New Orleans is a survivor, a jazzy, diverse and resilient community that knows how to get up off the mat and keep the good times rolling.
Since its founding in 1718, the city has overcome the Great Fire of 1788, smallpox and malaria epidemics, Hurricane Betsy in 1965, Hurricane Katrina in 2005, but can it weather the storm that is Mardi Gras 2013.
Mardi Gras parades began on Jan. 19, but all New Orleans parade activity will pause from Jan. 28 to Feb. 5 due to Super Bowl XLVIl on Feb. 3. But with the advent of the infamous Mardi Gras celebration and Superbowl XLVII coinciding or clashing the Mardi Gras is suspended until after the Super Bowl and will pick0up after the game’s conclusion.
Who ever heard of such, but that is the case. Sources confirm that there will be a three-day moratorium on the traditional festivities for the sporting event with the historic party set to resume once a winner is determined.
But there is never, ever a moratorium on good times in New Orleans and Chronicle staff put together this list to help you navigate the festivities.
Although Fat Tuesday marks the end of Mardi Gras and the beginning of Lent, when many of the faithful forgo worldly indulgences until Easter arrives, New Orleans is a place where pleasure and excess have been elevated to an art form. They are two of the essential elements in the Crescent City’s irrepressible character and inevitable comeback from the tragedy known as Hurricane Katrina. A third principle incorporated in the culture is a concept known as “lagniappe” or “a little something extra.” Lagniappe is as fundamental to the flavor of New Orleans as the French Quarter, the food, the music and the attitude. Rolling out toured the city affectionately known as the “Big Easy” to share with our readers the Best of New Orleans for lagniappe and that extraordinary lifestyle. –roz edward
When you arrive at Louis Armstrong New Orleans International Airport, it becomes immediately apparent that you are in a different land. Cart after cart of stand-alone bars lets you know that there is a different vacation experience in store.
Check into the Westin hotel on Iberville. The fine accommodations and prime location — walking distance from the French Quarter, the Riverwalk and world-class shopping — make it ideal for your stay.
The Thursday before Easter Sunday is the only day of the year Leah Chase of the eponymous Dooky Chase makes her very special Gumbo z’herbes, an authentic and unique dish which includes nine different types of greens. The iconic restaurant has been a favorite for locals and the elite since 1941, and Holy Thursday is one of its busiest days of the year.
Take the St. Charles streetcar to view some of the most desired residences in New Orleans.
The splendor of Victorian and Arcadian style homes in the ultra charming Garden District are the pedigree of the privileged and an enchanting excursion for tourists.
The French Quarter is everything that you’ve ever heard it was and more. Crowds are smaller and slightly more contained during this period before Easter,so this is the time to get in and get initiatedto the excitement and the infamy of Bourbon Street and the extravagances of Royal Street.
The sign hanging out front of Mother’s extols its claim for serving the best ham in the country. But frankly, that’s not what keeps a perpetual line outside its door. It’s the shrimp creole omelets, gumbo, and crawfish étouffée that have customers clamoring to get in.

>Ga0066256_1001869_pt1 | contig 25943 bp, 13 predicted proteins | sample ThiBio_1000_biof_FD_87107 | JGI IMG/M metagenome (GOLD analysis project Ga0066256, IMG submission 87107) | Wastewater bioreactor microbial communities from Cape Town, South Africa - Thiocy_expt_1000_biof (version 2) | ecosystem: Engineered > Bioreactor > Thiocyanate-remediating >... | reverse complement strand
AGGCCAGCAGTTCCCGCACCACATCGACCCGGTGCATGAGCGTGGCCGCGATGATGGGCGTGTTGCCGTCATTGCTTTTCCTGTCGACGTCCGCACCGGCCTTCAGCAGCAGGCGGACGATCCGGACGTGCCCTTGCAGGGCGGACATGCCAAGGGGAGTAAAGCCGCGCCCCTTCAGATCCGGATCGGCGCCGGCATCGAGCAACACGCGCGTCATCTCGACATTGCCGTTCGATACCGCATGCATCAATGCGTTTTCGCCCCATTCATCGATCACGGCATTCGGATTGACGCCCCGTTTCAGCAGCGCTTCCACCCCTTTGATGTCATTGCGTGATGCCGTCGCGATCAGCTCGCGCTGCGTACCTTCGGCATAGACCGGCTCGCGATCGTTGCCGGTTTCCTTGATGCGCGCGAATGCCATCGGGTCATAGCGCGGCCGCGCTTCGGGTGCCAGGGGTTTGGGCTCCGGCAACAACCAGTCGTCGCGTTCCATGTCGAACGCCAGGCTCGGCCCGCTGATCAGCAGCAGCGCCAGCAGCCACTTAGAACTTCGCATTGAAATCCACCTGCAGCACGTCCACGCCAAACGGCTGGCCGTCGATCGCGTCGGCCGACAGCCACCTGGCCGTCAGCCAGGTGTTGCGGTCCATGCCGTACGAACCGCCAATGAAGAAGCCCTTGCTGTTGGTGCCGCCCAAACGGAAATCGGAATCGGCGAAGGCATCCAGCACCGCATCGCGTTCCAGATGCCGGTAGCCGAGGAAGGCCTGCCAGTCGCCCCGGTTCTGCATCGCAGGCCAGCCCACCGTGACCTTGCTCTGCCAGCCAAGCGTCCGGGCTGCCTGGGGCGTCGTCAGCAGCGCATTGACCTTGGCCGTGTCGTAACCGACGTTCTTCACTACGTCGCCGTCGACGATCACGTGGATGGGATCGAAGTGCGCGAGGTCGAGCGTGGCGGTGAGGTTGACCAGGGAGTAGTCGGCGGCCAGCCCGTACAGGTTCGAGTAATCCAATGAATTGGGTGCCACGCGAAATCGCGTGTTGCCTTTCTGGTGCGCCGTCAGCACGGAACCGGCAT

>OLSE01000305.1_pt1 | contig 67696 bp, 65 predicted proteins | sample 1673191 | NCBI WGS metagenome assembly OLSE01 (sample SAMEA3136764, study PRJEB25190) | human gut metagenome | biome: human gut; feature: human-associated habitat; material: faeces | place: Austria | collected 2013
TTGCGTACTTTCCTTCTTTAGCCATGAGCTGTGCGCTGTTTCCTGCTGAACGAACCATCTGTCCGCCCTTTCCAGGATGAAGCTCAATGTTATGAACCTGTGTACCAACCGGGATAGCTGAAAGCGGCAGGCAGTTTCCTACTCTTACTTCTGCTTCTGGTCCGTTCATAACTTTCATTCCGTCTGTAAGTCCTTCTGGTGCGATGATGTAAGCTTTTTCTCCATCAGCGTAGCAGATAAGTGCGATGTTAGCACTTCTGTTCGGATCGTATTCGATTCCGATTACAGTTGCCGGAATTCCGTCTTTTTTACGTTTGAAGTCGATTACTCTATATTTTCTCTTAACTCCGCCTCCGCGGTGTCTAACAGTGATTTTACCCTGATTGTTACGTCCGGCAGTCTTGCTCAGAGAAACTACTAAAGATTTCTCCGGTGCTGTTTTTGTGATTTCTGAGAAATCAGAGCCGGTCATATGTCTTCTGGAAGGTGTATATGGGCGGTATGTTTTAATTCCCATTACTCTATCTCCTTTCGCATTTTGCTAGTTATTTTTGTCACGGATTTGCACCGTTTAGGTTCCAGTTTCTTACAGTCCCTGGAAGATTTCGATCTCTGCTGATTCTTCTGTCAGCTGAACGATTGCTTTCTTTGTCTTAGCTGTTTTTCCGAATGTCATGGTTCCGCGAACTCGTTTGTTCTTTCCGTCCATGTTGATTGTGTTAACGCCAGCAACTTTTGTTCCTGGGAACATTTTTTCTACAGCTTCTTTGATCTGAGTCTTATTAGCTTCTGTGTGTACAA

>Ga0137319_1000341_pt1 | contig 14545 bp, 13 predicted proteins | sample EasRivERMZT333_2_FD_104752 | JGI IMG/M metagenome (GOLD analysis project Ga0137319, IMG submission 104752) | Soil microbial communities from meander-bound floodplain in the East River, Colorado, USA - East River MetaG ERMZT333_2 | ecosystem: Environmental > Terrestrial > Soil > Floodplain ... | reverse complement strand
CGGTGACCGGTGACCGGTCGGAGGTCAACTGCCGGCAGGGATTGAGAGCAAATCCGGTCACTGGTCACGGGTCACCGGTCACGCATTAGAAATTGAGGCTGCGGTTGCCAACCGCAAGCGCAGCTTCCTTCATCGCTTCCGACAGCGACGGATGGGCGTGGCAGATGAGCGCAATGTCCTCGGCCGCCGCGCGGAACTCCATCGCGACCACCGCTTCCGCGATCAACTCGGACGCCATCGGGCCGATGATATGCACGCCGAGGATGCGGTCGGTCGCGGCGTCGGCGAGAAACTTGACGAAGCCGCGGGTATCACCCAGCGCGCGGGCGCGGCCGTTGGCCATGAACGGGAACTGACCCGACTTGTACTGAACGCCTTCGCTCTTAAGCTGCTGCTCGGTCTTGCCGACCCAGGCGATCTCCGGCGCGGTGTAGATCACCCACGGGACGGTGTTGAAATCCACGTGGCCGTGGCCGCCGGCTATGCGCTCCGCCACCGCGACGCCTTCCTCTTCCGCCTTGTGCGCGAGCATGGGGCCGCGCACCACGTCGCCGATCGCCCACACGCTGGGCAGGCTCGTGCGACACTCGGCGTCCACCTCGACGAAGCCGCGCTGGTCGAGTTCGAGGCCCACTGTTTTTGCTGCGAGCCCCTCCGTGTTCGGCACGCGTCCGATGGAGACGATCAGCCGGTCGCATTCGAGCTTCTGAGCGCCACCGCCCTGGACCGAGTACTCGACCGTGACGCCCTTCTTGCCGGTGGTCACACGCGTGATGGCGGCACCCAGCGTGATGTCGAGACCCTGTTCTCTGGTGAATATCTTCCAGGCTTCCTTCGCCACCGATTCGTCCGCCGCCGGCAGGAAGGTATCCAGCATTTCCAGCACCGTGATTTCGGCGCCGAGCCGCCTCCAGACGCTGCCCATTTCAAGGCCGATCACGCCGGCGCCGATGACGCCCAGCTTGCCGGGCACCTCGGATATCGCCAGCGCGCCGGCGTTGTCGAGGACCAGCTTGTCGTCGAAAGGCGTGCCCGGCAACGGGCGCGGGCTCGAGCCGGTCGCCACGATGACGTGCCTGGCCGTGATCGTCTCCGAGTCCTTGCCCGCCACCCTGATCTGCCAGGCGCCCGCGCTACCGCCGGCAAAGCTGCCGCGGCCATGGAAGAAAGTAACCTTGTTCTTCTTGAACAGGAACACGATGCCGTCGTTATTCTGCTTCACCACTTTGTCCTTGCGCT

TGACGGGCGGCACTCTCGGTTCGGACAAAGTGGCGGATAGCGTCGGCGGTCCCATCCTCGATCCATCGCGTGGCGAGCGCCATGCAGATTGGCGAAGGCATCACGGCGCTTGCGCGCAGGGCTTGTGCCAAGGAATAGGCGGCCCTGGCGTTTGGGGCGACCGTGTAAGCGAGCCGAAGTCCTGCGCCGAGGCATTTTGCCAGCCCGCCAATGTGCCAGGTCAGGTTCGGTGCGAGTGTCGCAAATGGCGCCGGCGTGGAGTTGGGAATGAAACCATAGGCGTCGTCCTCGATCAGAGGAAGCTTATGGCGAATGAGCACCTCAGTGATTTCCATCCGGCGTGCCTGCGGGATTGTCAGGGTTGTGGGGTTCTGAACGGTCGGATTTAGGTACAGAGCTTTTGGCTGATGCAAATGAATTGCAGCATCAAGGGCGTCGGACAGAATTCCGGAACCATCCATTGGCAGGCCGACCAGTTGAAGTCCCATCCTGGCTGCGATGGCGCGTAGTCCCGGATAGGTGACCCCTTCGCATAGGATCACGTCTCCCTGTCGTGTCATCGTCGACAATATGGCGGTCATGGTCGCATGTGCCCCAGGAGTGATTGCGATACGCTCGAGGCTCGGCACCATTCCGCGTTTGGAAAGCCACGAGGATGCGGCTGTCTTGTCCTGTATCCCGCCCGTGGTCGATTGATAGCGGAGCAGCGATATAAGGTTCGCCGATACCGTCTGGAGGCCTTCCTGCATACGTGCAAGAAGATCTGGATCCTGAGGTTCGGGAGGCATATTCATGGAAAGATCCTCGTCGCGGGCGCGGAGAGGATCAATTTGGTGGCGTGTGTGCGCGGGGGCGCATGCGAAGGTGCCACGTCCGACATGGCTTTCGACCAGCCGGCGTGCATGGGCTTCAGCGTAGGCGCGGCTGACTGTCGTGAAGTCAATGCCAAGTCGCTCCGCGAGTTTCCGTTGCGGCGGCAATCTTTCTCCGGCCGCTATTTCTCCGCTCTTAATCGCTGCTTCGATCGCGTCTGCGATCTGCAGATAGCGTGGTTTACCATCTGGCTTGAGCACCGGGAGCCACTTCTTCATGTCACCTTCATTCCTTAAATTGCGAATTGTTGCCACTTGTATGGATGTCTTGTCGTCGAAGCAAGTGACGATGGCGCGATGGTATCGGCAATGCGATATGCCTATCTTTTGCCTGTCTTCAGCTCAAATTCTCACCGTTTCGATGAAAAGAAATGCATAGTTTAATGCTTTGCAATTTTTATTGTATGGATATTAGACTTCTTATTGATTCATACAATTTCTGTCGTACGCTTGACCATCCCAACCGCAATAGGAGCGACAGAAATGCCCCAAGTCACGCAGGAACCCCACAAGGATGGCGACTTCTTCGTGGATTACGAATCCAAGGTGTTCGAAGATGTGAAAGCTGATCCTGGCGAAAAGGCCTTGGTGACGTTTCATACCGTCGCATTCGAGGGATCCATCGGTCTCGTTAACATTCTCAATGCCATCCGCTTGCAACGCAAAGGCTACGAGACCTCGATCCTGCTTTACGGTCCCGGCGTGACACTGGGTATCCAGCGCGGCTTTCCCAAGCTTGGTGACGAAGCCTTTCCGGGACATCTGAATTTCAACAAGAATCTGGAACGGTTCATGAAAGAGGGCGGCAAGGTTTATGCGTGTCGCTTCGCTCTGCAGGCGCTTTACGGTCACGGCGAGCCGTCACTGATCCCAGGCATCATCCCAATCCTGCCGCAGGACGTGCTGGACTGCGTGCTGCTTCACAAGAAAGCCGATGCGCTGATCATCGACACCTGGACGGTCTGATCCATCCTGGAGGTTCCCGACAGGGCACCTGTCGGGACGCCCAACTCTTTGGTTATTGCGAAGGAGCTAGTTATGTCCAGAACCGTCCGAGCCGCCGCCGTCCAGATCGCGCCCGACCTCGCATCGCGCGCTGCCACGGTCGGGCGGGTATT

If this is a family trip, head over to the Audubon Aquarium to submerge yourself in the underworld of sea life, or if traveling without children, you may want to take the plunge and try your luck at Harrah’s Casino. But since the two are literally across the street from each other, why not enjoy both.
While you’re sampling all that divine cuisine that is synonymous with N’awlins, take a couple of hours for a call at the New Orleans Cooking School in the French Quarter. And even if your schedule won’t allow it because you’re just too anxious to get to the next treasure, pick up some Creole and Cajun spices to take home.
Dining under the canopy of trees in the outdoor courtyard of theCourt of Two Sisters is sheer magic. Here, guests can embrace the ambiance and the casual elegance of Southern living and the genteel lifestyle. Don’t miss out on the crepes, Bananas Foster, and the mouth-wateringly delicious glazed sweet potatoes.
Pat O’Brien’s the home of the Hurricane. It used to be that if you finished one of these potent drinks you got a second one free (more lagniappe). That’s not the case anymore but, since this is a walking tour, it won’t hurt to have another one anyway.
Preservation Hall lives up to its name and keeps the sound as well as the feel of the era of jazz alive. (Videotaping is not allowed, but rolling out did capture a few precious moments on tape).
It would just be wrong to leave New Orleans without enjoying a beignet and a cup of chicory coffee at Café Du Monde. It’s what you’ll need for spending the rest of your day picking up souvenirs at the open-air French Market.
Café Amelie provides much needed rest and respite from the endless activity. Get a cool cocktail and gather your energy for your next destination.
Shopping and perusing artwork at Jackson Square, followed up with a leisurely carriage ride around the Quarter is great for taking your vacation to the next level.
End your stay with an exquisite meal at one of New Orleans’ finest. The storied Commander’s Palace has aristocracy all over it, from the family who owns it to the people who patronize it. It is the quintessential upscale dining experience.
After this trip — trust and believe — you’ll know what it means to miss New Orleans.